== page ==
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  • (7) items: £82025.14
    • 369 x Somerton mk2 Tertiary Air Bar (£19.99) = £7376.31
    • 374 x Somerton mk2 Rear Brick Set (Pair) (£30.02) = £11227.48
    • 374 x Somerton II Ash Pan (Complete) (£39.99) = £14956.26
    • 387 x Somerton Mk.2 Cast Iron Grate (£29.99) = £11606.13
    • 369 x Somerton mk2 Baffle Brick (£35.00) = £12915.00
    • 384 x Somerton mk2 Side Brick Set (Pair) (£47.94) = £18408.96
    • 369 x Somerton Secondary Air Plate - Lower (£15.00) = £5535.00
    • Ex VAT

Why Choose a Woodburning Stove?

With woodburning stoves never being far from the headlines of the British media, the question is, why should you choose a woodburning stove today and what benefits are there over other traditional alternatives and fuel types.

Woodburning stoves of the 21st Century are markedly different from those available even 10 years ago. Todays stoves not only have the best in combustion technology, Ecodesign certification and smoke exempt optionality, they also come in all shapes and sizes to suit your home.

Are woodburning stoves better than open fires?

The simple answer is yes. Woodburning stoves not only allow for much more heat to be emitted into the room and less lost up the chimney than open fires, they are also substantially better for the environment. Where most Ecodesign stoves have an A or A+ energy rating, open fires are rated G if not lower on the energy rating system.

Emissions

Ecodesign compliant wood stoves must have a minimum efficiency of 75% compared with the current CE requirement of 65%. The difference in efficiency of Ecodesign ready stoves compared with older stoves and open fires can be clearly seen in the efficiency label chart shown below. (Stove Industry Alliance).

Woodburning Stoves vs. Open Fire Efficiency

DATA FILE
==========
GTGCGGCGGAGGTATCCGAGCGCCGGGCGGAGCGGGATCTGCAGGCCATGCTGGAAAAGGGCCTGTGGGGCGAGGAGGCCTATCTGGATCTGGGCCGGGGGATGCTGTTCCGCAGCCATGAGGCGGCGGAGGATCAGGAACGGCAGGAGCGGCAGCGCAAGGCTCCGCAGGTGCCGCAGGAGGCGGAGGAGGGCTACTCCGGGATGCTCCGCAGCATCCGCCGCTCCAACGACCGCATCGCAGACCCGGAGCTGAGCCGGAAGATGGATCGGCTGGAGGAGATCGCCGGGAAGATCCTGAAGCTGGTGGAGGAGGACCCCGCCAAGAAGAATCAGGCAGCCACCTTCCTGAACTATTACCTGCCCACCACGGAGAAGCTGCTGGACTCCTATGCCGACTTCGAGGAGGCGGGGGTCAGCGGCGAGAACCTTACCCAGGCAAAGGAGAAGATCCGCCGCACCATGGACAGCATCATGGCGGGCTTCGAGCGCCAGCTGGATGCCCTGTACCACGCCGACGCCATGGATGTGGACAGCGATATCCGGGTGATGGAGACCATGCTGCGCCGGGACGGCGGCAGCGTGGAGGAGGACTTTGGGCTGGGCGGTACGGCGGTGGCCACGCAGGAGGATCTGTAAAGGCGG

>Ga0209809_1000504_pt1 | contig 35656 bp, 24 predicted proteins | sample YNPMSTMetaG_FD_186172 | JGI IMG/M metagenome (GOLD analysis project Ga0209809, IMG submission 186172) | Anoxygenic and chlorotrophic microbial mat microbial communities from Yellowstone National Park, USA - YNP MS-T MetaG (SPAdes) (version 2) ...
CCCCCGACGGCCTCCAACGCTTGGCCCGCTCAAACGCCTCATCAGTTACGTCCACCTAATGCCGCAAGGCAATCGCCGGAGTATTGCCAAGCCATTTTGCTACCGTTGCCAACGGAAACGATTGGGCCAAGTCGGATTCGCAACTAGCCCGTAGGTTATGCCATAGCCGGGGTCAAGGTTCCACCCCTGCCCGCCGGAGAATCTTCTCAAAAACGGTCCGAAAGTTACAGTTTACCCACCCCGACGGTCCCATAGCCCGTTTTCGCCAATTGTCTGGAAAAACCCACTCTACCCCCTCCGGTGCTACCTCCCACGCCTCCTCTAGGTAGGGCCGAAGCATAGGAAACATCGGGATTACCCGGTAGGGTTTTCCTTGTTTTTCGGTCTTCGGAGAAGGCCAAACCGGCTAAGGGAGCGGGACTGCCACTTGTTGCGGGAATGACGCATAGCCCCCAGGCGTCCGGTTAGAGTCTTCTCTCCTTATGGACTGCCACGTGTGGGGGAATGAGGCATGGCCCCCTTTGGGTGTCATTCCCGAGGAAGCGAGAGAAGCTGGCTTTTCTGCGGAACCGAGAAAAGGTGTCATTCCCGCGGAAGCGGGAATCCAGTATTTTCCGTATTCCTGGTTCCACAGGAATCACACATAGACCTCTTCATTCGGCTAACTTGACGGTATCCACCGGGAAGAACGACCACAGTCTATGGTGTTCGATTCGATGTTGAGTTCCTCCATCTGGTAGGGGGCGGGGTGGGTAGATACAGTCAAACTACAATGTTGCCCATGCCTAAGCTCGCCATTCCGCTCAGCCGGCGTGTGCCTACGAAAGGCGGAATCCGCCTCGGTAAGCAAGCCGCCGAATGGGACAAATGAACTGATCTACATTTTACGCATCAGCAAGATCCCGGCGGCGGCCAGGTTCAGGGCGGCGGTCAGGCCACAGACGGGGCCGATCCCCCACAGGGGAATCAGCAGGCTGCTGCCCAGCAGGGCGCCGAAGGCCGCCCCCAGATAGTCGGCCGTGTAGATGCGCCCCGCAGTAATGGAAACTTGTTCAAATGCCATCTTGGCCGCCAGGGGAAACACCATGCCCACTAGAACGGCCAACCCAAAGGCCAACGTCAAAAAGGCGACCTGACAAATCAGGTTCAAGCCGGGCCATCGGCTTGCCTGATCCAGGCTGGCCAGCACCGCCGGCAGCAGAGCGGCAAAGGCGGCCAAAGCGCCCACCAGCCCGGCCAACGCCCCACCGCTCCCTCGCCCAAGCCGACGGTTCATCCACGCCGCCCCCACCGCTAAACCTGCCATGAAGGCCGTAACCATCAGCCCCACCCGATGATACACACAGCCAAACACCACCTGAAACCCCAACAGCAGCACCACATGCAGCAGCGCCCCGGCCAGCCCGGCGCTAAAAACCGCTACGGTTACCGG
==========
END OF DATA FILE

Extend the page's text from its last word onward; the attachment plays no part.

Not only are Ecodesign woodburning stoves more efficient in their emissions but also in their load rates. Significantly fewer logs are required in an Ecodesign Stove compared to an older stove or open fire, not only saving you money but also reducing the amount of Carbon released through the burn cycle.

How does woodburning compare to other forms of fuel?

Woodburning stoves are considered as ‘carbon neutral’ due to the natural cycle of planting and harvesting trees making wood a sustainable fuel. CO2 is taken out of the atmosphere by growing trees at the same time as it is released by the combustion (burning) of the previous harvest. This form of renewable energy makes it much better for the environment than burning oil or gas as no new carbon is being created.

Many people use their woodburning stove alongside traditional central heating systems or to create a statement piece in a room. This can mean having a woodburning stove can save you money on your heating during the early Autumn and Spring months, when the temperature outside starts to drop but not to a point that it justifies using the central heating.

How many logs do you need for your fire?

Modern woodburning stoves are designed to burn dry wood, with a moisture content of less than 20%. In fact, the sale of wet wood (with a moisture content of more than 20%) is now due to be phased out in the coming month. Making it easier to purchase the right wood for your woodburning stove.

Heat Output from Wet Wood

Woodsure has launched the Ready to Burn logo to give consumers the confidence they need when purchasing firewood that has a moisture level of below 20%. This allows people to easily identify quality, dry wood fuel, which will not only benefit their woodburning stove but also the wider air quality.

 

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